The Newstweek team posted a video of a short demonstration, but check out the video after the break for the “incredibly geeky and thorough demo.”

Speak your mind and help RadioShack suck less


We can all agree that RadioShack isn’t exactly the DIY mecca it once was.

What used to be a haven for amateur radio operators, tinkerers, and builders alike has devolved into a stripmall mainstay full of cell phones and overpriced junk. RadioShack knows that they have fallen out of your good graces, and since you are the demographic that put them on the map, they are appealing to the DIY community for input.

They want to know what is important to you – what you would like to see at your local RadioShack, and what would bring you back through their doors. Obviously price is a huge concern, especially with online outlets like Digikey and Mouser just a few clicks away. At the end of the day however, if you require a component RIGHT NOW, it would be nice to have the ability to grab some parts locally.

We’re well aware of the fact that this is all part of a marketing scheme, but if it helps stock your local store with a few odds and ends that are actually helpful, it won’t hurt to let your voice be heard.

Stick around to watch the video appeal from RadioShack’s brand manager, [Amy Shineman].

[Thanks komradebob]


Adding persistent memory and Ethernet to vintage arcade machines


If you are a frequent reader, you are undoubtedly familiar with hacker [Sprite_tm]. He has been working with fellow members of the TkkrLab hackerspace to get things ready for their official grand opening on May 28th, and wrote in to share a project he recently completed to kick things off.

As part of their preparations, they have been stocking the joint with all sorts of hacker-friendly goodies including plenty of tools and Club Mate, as well as a vintage ‘1943’ arcade cabinet. The game is a group favorite, though every time the power is turned off, it loses all of the hard-earned high scores. [Sprite_tm] knew he could improve on the current paper-based score register, so he pulled the machine open to see what could be done.

He used an AVR to tap into the machine’s Z80 logic board, allowing him to read and write to the entirety of the game’s RAM whenever he pleased. This enabled him to keep tabs on the high scores, restoring them to memory whenever the machine is powered back on. The addition of the AVR also allowed him to add a TCP/IP interface, which is used to send high scores to Twitter whenever someone beats the previous record.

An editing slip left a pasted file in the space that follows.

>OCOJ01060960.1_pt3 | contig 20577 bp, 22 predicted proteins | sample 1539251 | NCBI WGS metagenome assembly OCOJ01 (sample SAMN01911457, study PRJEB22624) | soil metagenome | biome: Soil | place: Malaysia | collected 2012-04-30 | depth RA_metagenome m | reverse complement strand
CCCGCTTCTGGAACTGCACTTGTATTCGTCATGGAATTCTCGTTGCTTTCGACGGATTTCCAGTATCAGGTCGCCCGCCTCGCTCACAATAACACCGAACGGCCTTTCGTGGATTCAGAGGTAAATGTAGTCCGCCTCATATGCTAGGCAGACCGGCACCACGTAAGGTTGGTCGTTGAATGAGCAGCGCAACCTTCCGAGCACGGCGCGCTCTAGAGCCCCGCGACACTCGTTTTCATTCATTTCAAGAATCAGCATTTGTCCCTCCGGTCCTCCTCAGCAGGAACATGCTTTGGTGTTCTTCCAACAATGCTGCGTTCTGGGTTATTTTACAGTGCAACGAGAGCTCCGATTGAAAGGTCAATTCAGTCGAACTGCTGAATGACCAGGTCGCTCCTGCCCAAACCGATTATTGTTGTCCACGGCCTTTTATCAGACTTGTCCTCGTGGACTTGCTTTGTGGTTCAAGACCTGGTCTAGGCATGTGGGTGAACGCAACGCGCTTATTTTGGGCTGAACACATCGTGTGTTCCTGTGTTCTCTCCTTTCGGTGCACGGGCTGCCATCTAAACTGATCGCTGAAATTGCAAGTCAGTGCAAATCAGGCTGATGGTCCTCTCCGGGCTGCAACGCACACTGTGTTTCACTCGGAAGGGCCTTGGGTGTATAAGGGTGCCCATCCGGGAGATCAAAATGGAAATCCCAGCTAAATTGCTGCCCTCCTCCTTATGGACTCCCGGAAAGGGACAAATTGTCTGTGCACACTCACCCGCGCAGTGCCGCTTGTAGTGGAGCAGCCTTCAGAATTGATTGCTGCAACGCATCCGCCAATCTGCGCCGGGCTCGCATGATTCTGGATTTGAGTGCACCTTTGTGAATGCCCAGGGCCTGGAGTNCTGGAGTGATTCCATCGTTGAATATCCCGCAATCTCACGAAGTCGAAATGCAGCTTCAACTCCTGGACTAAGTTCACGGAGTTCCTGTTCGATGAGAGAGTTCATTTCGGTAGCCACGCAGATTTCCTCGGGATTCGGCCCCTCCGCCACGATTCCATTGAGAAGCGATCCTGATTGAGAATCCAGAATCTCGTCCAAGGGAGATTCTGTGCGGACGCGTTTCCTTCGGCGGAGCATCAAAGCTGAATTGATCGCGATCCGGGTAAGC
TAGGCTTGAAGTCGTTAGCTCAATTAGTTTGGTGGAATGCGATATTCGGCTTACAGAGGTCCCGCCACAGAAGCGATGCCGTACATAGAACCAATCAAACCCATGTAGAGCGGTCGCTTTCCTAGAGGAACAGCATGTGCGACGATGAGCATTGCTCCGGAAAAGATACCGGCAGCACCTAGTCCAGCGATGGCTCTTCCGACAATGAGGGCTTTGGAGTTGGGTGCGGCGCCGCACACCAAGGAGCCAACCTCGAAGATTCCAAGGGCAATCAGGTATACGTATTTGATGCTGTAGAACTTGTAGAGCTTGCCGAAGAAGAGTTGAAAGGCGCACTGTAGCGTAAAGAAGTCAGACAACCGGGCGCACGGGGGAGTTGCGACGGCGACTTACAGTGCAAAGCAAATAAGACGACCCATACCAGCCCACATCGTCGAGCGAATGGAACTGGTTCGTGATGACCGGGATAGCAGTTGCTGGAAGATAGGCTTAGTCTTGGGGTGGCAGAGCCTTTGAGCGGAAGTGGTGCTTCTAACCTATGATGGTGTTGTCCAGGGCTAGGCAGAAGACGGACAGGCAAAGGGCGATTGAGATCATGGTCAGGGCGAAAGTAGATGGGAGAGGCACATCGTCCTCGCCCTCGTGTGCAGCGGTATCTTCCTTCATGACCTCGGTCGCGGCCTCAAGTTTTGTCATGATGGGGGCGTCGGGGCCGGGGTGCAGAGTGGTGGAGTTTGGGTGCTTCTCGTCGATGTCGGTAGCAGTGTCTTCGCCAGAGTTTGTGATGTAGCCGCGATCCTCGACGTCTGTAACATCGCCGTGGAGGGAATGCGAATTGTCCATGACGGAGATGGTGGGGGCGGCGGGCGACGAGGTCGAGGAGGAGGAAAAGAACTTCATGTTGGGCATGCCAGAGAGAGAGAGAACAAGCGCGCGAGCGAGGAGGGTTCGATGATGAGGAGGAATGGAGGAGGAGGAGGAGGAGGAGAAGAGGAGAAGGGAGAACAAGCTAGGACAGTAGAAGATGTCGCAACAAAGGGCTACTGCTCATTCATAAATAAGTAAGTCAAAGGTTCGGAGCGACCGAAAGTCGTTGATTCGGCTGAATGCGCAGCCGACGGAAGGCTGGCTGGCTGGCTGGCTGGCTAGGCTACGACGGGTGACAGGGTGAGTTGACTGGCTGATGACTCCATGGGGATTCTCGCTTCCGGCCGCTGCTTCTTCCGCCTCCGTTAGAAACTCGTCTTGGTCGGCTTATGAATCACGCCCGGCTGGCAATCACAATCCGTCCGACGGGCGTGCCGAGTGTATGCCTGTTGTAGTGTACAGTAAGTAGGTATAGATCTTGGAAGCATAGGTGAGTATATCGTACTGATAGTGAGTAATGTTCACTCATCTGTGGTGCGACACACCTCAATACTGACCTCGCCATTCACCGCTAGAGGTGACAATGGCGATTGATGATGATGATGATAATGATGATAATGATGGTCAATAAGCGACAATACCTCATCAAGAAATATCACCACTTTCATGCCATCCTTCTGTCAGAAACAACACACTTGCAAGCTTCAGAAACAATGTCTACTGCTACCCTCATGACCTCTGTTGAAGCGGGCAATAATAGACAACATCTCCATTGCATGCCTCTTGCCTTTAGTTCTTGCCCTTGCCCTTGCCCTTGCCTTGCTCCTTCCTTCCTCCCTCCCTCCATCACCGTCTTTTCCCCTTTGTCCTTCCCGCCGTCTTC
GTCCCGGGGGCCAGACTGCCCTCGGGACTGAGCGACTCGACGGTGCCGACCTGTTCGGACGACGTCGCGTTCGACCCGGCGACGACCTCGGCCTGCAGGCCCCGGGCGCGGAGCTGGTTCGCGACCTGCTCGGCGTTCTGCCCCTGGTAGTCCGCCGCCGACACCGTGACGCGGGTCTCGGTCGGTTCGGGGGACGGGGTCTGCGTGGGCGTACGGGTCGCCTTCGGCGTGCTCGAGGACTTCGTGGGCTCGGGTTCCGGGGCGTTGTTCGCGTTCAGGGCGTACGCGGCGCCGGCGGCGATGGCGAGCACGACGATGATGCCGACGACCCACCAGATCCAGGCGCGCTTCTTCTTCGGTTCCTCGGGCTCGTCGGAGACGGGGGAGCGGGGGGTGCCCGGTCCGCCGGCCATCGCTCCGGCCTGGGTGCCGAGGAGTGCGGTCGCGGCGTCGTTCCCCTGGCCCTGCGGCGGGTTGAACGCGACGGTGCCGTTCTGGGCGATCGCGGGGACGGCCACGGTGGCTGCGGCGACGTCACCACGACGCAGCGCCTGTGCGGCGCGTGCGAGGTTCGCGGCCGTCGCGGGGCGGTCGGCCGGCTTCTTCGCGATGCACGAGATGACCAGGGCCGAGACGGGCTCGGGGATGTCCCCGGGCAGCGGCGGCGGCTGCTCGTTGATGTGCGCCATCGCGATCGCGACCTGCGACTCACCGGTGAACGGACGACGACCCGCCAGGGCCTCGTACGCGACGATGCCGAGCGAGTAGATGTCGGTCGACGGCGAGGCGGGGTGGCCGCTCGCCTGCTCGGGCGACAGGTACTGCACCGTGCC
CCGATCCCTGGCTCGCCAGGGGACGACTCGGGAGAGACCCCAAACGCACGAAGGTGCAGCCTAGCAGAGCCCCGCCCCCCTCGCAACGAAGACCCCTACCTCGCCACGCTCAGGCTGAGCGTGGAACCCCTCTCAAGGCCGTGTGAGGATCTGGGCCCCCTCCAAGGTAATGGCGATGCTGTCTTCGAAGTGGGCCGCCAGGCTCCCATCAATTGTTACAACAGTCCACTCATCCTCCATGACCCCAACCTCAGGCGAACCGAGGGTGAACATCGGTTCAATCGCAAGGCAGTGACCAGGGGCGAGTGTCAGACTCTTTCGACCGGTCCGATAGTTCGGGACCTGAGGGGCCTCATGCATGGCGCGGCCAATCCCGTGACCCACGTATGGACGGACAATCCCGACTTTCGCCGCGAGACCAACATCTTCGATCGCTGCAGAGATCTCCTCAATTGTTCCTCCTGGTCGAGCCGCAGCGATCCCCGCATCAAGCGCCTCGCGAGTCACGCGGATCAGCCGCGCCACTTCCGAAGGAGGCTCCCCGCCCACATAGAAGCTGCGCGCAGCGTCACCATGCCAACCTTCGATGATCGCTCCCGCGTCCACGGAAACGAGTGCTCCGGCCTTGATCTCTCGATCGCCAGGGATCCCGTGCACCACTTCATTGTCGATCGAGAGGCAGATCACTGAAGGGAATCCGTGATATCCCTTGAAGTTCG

His modular bus tap can be used in all sorts of Z80-based hardware, so if you have some vintage equipment laying around, be sure to swing by his site for a more detailed look at the build process.

Tracking eye movement by measuring electrons in the eye

[Luis Cruz] is a Honduran High School student, and he built an amazing electrooculography system, and the writeup (PDF warning) of the project is one of the best we’ve seen.

[Luis] goes through the theory of the electrooculogram – the human eye is polarized from front to back because of a negative charge in the nerve endings in the retina. Because of this minute difference in charge, a user’s gaze can be tracked by electrodes attached to the skin around the eye. After connecting eye electrodes to opamps and a microcontroller, [Luis] imported the data with a Python script and wrote an “eyeboard” application to enable text input using only eye movement. The original goal of the project was to build an interface for severely disabled people, but [Luis] sees applications for sleep research and gathering marketing data.

We covered [Luis]‘ homebrew 8-bit console last year, and he’s now controlling his Pong clone with his eye-tracking device. We’re reminded of a similar system developed by Atari, but [Luis]‘ system uses a method that won’t give the user a headache after 15 minutes.

Check out [Luis] going through the capabilities of his interface after the break. Read the rest of this entry »

RF robot controlled from a terminal window

This robot can be controlled from the terminal window of your computer. You can see a manilla-colored board mounted between the wheels. This is the RF receiver which has quite a long antenna that we’ve cropped out to get a better look at the bot itself. [Ashish] picked up an RF transmitter/receiver pair for about $4 and after the break you can watch him walk us through the method he’s using for control.

First off, he had to find a way to interface the transmitter with his computer. He decided to use an Arduino because sending data to it from the computer is as simple as writing to /dev/ttyUSB0. The Arduino sketch just listens for incoming characters on the serial connection and pushes them over the RF transmitter.

We like his development methods. In the video he shows the command syntax used to drive and stop the robot. Once he figured that out he wrote a shell script to send the bot on a preprogrammed square path. From there a bit more coding would give him real-time control which could be extended to something like a web-based interface for smartphone control.

Oh, and if you’re wondering about the bot itself it’s a kit robot which normally uses IR control. [Ashish] upgraded to RF since it doesn’t require line-of-sight to work.